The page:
By Marsha M. Brown
It’s important to open this GIG LINE by sharing excerpts from recent conversations I had with local veterans this past week while I was issuing Dare County Veteran I. D. Card(s).
First – a stop in ‘just to say hi’ visit by one of our local veterans started the day off just right. Now mind you, it’s always a pleasure for me to see a Dare County veteran…no matter where I am…no matter what I’m doing…I love to sit and talk…and talk to them and exchange thoughts about veteran related matters, events, concerns and pride.
This particular veteran (who already had his I. D. Card) told me he was on his way out of the Administrative Building to go “give some more business” to a local eatery. Then he added…that he was going there not just because of the good food or because he’d realize a savings (discount) off of his meal as a cardholder but because when he did business there he was recognized as a veteran who had served his country. He further stated that he had almost been killed three times during his military service and that he felt he had earned the privilege of being ‘honored’ in a special way and I couldn’t agree with him more. He and every single one of you who have served…deserve special recognition…to stand out in a crowd, to be noticed…and you deserve whatever ‘break’ a business is willing to offer you. And veterans who think they aren’t as special as those who saw combat let me say this to you…you served in our United States military. Even if you expected your enlistment to remain stateside throughout your military career, orders were subject to change, meaning deployment with little notice was a possibility. The fact you served is what matters. Regardless of rank your life could have taken a drastic turn and that’s the point. And what gets me is that some folks think that if you didn’t retire, you aren’t a veteran…r-e-a-l-l-y? YOU ARE A VETERAN IF YOU SERVED AND WERE HONORABLY DISCHARGED…period!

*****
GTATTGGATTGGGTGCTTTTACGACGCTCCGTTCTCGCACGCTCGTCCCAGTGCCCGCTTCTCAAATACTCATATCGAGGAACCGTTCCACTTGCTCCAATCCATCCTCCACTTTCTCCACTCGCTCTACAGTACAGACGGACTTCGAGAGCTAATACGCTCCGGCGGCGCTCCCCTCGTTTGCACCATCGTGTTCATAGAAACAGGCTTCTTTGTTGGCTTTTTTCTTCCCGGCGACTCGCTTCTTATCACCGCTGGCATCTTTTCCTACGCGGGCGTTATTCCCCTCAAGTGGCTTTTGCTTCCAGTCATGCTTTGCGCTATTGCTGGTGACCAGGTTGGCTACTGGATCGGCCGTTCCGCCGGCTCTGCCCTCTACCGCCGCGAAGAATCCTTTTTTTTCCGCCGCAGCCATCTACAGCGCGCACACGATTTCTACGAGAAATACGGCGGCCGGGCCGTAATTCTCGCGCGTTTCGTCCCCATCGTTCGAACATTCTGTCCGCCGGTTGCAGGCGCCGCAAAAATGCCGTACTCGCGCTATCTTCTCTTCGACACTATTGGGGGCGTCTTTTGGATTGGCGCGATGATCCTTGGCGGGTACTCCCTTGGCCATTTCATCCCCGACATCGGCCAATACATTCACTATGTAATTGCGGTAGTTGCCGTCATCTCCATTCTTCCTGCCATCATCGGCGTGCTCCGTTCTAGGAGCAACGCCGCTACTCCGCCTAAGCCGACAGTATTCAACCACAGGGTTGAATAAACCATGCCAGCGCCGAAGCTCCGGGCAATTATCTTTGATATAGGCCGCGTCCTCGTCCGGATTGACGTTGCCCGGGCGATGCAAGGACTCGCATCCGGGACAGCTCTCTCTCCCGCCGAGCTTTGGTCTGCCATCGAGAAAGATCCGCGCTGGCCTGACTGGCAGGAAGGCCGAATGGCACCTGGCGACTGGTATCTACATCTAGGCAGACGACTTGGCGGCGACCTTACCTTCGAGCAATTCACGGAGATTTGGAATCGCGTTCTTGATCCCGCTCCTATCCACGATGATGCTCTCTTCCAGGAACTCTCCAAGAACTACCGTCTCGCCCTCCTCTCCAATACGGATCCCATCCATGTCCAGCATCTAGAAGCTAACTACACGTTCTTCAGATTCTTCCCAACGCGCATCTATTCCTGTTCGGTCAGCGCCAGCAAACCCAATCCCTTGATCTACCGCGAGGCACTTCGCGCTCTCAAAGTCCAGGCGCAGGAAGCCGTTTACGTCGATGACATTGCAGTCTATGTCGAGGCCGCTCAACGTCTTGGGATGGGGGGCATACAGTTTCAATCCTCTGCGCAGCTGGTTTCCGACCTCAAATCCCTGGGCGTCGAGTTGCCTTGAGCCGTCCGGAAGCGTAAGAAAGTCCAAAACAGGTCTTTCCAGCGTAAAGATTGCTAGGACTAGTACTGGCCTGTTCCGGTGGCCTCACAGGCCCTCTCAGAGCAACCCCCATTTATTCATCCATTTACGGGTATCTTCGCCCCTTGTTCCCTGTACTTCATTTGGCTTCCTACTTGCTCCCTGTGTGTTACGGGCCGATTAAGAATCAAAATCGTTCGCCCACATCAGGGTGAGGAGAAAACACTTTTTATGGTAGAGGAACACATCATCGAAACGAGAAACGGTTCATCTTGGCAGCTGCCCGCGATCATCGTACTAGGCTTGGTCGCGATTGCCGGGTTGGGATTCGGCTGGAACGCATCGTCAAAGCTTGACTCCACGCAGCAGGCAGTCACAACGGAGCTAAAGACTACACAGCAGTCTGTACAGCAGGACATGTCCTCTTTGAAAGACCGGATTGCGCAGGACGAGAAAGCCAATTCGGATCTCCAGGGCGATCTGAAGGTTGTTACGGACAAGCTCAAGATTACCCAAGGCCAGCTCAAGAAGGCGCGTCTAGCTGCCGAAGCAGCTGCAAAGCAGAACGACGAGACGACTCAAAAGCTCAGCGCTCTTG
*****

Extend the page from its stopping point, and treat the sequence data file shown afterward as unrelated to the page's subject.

Our veterans who served overseas would not and could not have done what they did performing their tasks and accomplishing their objectives without everybody back home in all capacities performing theirs. YOU are all worthy of the term ‘veteran’ no matter the length of your service, the position you held or where you served. And the rest of us can’t thank you all enough.
The second veteran I met with that day showed me his DD-214 along with proof of his local address (a requirement to get his/her ‘Card’). After I entered his information on our log sheet and issued his numbered Card, he enlightened me on something I didn’t know. He told me that if a veteran is married and receives VA benefits, but at some point in time they divorce, he or she is expected to notify the VA. Before I left that day I saw Rhonda Creef, Dare County Veteran Service Officer who not only verified that but also said that if a veteran receives VA benefits equal to or in excess of 30% and they become divorced OR if they have dependents that reach the age of 18 years old, they are expected to notify the VA in either case. If a veteran doesn’t, they may be subject to having to pay the difference back (to the VA) from the period of divorce or from when their children turned 18 and no longer considered a dependent. Regardless, it’s important to communicate with the VA about a veteran’s life changing events. Because I’m not an expert on the subject and for further clarification, PLEASE contact Rhonda at (252) 475-5604. Because of so many new veteran inquiries and a increased workload, she asks veterans to please call her ahead to schedule an appointment so that she can devout the necessary adequate time to meet with you, explain the claim process, fill out all of the forms and file a claim in your behalf. It goes without saying that it will behoove you to call ahead and plan the appointment time with Rhonda and she welcomes your call.